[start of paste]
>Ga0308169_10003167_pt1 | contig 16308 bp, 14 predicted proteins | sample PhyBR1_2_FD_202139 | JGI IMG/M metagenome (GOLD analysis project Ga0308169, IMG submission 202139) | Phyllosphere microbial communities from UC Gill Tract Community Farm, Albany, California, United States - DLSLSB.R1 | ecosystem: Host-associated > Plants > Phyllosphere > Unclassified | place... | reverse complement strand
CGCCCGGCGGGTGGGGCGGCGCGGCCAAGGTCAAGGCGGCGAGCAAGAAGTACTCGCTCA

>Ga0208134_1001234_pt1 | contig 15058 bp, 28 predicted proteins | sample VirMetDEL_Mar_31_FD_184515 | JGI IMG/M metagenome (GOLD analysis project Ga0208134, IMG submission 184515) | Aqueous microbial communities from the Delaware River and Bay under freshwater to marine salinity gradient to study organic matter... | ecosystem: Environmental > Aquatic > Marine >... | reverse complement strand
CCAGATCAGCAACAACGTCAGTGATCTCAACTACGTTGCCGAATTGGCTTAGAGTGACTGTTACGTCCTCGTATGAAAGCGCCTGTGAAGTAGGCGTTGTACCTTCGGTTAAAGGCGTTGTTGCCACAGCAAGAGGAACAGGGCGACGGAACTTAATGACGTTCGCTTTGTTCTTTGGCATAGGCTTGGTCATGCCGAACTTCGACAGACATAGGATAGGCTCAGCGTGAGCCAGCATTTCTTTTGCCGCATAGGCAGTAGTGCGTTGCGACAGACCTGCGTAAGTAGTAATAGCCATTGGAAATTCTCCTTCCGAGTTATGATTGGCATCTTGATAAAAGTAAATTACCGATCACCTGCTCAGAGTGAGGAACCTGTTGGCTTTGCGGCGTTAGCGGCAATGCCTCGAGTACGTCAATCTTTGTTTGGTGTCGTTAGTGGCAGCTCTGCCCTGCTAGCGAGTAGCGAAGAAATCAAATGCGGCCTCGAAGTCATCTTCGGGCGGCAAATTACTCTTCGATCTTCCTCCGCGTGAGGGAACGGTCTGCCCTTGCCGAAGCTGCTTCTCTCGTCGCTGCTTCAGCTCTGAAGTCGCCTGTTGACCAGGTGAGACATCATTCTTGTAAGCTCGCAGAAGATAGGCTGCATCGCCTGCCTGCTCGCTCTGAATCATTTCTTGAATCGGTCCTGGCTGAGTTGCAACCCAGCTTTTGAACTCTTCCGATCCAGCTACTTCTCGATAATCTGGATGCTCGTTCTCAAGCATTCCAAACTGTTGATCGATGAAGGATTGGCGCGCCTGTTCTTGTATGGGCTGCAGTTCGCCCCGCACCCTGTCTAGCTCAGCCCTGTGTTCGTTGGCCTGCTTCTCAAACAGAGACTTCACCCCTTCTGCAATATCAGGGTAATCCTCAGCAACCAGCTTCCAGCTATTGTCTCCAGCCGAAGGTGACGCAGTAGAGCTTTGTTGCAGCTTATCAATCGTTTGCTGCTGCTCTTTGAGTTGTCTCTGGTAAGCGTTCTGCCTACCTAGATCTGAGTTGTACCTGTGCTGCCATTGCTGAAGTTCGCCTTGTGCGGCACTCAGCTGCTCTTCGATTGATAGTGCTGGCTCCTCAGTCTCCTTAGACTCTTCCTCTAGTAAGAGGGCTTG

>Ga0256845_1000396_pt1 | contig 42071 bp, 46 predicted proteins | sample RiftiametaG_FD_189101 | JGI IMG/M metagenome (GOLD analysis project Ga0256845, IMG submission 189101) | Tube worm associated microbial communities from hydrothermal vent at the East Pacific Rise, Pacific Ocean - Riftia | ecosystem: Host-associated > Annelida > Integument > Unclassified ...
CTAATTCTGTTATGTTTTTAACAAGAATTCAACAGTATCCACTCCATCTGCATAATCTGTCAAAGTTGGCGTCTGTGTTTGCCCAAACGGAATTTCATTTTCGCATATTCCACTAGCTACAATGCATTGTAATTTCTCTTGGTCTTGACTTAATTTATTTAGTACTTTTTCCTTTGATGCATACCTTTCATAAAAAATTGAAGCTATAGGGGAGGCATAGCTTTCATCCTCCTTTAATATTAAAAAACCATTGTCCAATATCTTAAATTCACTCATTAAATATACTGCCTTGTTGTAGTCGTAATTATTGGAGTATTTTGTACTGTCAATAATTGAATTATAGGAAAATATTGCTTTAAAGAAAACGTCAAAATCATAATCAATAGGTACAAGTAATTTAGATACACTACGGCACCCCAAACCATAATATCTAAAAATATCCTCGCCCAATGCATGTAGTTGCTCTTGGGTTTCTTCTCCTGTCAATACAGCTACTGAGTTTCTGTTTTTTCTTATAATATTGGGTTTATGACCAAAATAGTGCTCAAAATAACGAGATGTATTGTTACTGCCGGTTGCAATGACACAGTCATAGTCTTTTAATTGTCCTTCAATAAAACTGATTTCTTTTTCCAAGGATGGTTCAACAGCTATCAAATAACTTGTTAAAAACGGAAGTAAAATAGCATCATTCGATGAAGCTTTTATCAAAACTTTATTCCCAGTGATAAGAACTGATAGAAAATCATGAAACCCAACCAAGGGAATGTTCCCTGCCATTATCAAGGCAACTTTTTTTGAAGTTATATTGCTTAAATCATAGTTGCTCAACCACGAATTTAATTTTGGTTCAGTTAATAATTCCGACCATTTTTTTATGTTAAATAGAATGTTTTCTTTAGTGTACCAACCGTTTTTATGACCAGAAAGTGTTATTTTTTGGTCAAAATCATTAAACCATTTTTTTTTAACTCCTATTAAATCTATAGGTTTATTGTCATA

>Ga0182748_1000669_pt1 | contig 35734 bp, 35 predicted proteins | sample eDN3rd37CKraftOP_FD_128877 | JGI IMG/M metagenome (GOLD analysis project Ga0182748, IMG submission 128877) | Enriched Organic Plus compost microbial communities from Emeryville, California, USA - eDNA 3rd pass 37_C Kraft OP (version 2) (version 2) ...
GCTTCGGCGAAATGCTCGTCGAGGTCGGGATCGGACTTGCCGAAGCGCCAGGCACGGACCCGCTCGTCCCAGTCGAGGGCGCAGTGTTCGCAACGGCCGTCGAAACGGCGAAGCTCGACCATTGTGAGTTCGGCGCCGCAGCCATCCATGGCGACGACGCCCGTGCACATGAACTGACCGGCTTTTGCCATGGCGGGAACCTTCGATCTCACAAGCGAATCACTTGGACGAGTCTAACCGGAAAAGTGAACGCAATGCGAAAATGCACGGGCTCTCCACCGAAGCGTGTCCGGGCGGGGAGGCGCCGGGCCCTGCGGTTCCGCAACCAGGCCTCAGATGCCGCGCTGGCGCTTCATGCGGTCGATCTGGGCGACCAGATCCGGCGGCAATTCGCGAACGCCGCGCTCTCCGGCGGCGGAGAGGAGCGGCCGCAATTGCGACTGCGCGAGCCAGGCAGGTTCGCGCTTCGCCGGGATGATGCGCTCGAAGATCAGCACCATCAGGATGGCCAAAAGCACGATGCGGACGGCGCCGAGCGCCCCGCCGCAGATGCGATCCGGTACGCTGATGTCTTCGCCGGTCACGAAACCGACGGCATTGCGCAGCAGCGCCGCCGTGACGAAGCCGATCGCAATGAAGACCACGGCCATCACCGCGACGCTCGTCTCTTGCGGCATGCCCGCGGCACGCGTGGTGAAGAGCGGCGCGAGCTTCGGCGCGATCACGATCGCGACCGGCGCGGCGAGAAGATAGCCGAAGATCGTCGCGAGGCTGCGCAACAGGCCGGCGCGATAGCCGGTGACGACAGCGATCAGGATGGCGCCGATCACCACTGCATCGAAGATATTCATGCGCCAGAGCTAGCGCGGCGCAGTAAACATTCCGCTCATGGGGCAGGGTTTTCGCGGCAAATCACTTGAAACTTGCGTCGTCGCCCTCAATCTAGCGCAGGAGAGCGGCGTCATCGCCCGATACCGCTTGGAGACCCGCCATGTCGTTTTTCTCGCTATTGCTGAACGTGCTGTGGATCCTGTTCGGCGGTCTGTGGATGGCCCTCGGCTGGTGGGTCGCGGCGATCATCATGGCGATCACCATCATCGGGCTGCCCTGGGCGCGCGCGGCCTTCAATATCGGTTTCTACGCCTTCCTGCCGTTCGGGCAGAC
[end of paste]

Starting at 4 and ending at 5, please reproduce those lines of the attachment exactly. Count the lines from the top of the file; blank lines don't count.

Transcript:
CCAGATCAGCAACAACGTCAGTGATCTCAACTACGTTGCCGAATTGGCTTAGAGTGACTGTTACGTCCTCGTATGAAAGCGCCTGTGAAGTAGGCGTTGTACCTTCGGTTAAAGGCGTTGTTGCCACAGCAAGAGGAACAGGGCGACGGAACTTAATGACGTTCGCTTTGTTCTTTGGCATAGGCTTGGTCATGCCGAACTTCGACAGACATAGGATAGGCTCAGCGTGAGCCAGCATTTCTTTTGCCGCATAGGCAGTAGTGCGTTGCGACAGACCTGCGTAAGTAGTAATAGCCATTGGAAATTCTCCTTCCGAGTTATGATTGGCATCTTGATAAAAGTAAATTACCGATCACCTGCTCAGAGTGAGGAACCTGTTGGCTTTGCGGCGTTAGCGGCAATGCCTCGAGTACGTCAATCTTTGTTTGGTGTCGTTAGTGGCAGCTCTGCCCTGCTAGCGAGTAGCGAAGAAATCAAATGCGGCCTCGAAGTCATCTTCGGGCGGCAAATTACTCTTCGATCTTCCTCCGCGTGAGGGAACGGTCTGCCCTTGCCGAAGCTGCTTCTCTCGTCGCTGCTTCAGCTCTGAAGTCGCCTGTTGACCAGGTGAGACATCATTCTTGTAAGCTCGCAGAAGATAGGCTGCATCGCCTGCCTGCTCGCTCTGAATCATTTCTTGAATCGGTCCTGGCTGAGTTGCAACCCAGCTTTTGAACTCTTCCGATCCAGCTACTTCTCGATAATCTGGATGCTCGTTCTCAAGCATTCCAAACTGTTGATCGATGAAGGATTGGCGCGCCTGTTCTTGTATGGGCTGCAGTTCGCCCCGCACCCTGTCTAGCTCAGCCCTGTGTTCGTTGGCCTGCTTCTCAAACAGAGACTTCACCCCTTCTGCAATATCAGGGTAATCCTCAGCAACCAGCTTCCAGCTATTGTCTCCAGCCGAAGGTGACGCAGTAGAGCTTTGTTGCAGCTTATCAATCGTTTGCTGCTGCTCTTTGAGTTGTCTCTGGTAAGCGTTCTGCCTACCTAGATCTGAGTTGTACCTGTGCTGCCATTGCTGAAGTTCGCCTTGTGCGGCACTCAGCTGCTCTTCGATTGATAGTGCTGGCTCCTCAGTCTCCTTAGACTCTTCCTCTAGTAAGAGGGCTTG

>Ga0256845_1000396_pt1 | contig 42071 bp, 46 predicted proteins | sample RiftiametaG_FD_189101 | JGI IMG/M metagenome (GOLD analysis project Ga0256845, IMG submission 189101) | Tube worm associated microbial communities from hydrothermal vent at the East Pacific Rise, Pacific Ocean - Riftia | ecosystem: Host-associated > Annelida > Integument > Unclassified ...